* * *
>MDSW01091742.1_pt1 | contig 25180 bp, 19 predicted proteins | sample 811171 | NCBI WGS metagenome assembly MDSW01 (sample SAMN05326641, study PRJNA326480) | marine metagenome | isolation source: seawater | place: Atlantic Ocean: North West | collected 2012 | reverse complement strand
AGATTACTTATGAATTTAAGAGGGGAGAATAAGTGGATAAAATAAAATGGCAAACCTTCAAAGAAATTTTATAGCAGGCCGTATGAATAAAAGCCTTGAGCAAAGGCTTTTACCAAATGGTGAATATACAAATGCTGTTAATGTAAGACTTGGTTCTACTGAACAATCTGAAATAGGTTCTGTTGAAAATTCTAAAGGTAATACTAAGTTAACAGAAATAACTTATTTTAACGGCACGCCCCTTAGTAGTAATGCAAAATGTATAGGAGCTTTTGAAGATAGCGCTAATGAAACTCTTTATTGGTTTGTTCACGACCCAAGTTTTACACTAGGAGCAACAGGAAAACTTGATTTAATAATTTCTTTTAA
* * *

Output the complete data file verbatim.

>MDSW01091742.1_pt1 | contig 25180 bp, 19 predicted proteins | sample 811171 | NCBI WGS metagenome assembly MDSW01 (sample SAMN05326641, study PRJNA326480) | marine metagenome | isolation source: seawater | place: Atlantic Ocean: North West | collected 2012 | reverse complement strand
AGATTACTTATGAATTTAAGAGGGGAGAATAAGTGGATAAAATAAAATGGCAAACCTTCAAAGAAATTTTATAGCAGGCCGTATGAATAAAAGCCTTGAGCAAAGGCTTTTACCAAATGGTGAATATACAAATGCTGTTAATGTAAGACTTGGTTCTACTGAACAATCTGAAATAGGTTCTGTTGAAAATTCTAAAGGTAATACTAAGTTAACAGAAATAACTTATTTTAACGGCACGCCCCTTAGTAGTAATGCAAAATGTATAGGAGCTTTTGAAGATAGCGCTAATGAAACTCTTTATTGGTTTGTTCACGACCCAAGTTTTACACTAGGAGCAACAGGAAAACTTGATTTAATAATTTCTTTTAA